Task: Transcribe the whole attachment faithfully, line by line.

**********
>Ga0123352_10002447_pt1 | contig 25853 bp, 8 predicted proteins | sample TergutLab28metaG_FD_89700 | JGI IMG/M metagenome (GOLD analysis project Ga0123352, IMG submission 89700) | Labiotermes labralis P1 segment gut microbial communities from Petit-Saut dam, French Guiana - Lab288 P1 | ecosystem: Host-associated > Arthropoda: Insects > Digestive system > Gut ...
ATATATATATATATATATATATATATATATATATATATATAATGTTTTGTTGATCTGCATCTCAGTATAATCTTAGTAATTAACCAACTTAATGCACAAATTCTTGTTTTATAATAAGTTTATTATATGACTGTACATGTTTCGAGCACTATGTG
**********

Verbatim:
>Ga0123352_10002447_pt1 | contig 25853 bp, 8 predicted proteins | sample TergutLab28metaG_FD_89700 | JGI IMG/M metagenome (GOLD analysis project Ga0123352, IMG submission 89700) | Labiotermes labralis P1 segment gut microbial communities from Petit-Saut dam, French Guiana - Lab288 P1 | ecosystem: Host-associated > Arthropoda: Insects > Digestive system > Gut ...
ATATATATATATATATATATATATATATATATATATATATAATGTTTTGTTGATCTGCATCTCAGTATAATCTTAGTAATTAACCAACTTAATGCACAAATTCTTGTTTTATAATAAGTTTATTATATGACTGTACATGTTTCGAGCACTATGTG